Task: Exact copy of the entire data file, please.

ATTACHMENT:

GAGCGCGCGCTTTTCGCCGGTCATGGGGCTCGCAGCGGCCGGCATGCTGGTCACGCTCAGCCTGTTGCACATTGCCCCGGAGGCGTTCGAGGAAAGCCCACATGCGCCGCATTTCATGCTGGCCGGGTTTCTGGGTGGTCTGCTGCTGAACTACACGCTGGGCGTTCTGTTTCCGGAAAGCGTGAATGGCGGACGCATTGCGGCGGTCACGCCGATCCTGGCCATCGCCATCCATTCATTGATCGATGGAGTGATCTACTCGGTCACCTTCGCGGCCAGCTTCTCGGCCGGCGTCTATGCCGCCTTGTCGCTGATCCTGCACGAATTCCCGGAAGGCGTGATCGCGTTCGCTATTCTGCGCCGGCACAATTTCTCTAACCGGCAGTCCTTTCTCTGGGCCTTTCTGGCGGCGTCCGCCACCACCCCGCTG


GAGCGCGCGCTTTTCGCCGGTCATGGGGCTCGCAGCGGCCGGCATGCTGGTCACGCTCAGCCTGTTGCACATTGCCCCGGAGGCGTTCGAGGAAAGCCCACATGCGCCGCATTTCATGCTGGCCGGGTTTCTGGGTGGTCTGCTGCTGAACTACACGCTGGGCGTTCTGTTTCCGGAAAGCGTGAATGGCGGACGCATTGCGGCGGTCACGCCGATCCTGGCCATCGCCATCCATTCATTGATCGATGGAGTGATCTACTCGGTCACCTTCGCGGCCAGCTTCTCGGCCGGCGTCTATGCCGCCTTGTCGCTGATCCTGCACGAATTCCCGGAAGGCGTGATCGCGTTCGCTATTCTGCGCCGGCACAATTTCTCTAACCGGCAGTCCTTTCTCTGGGCCTTTCTGGCGGCGTCCGCCACCACCCCGCTG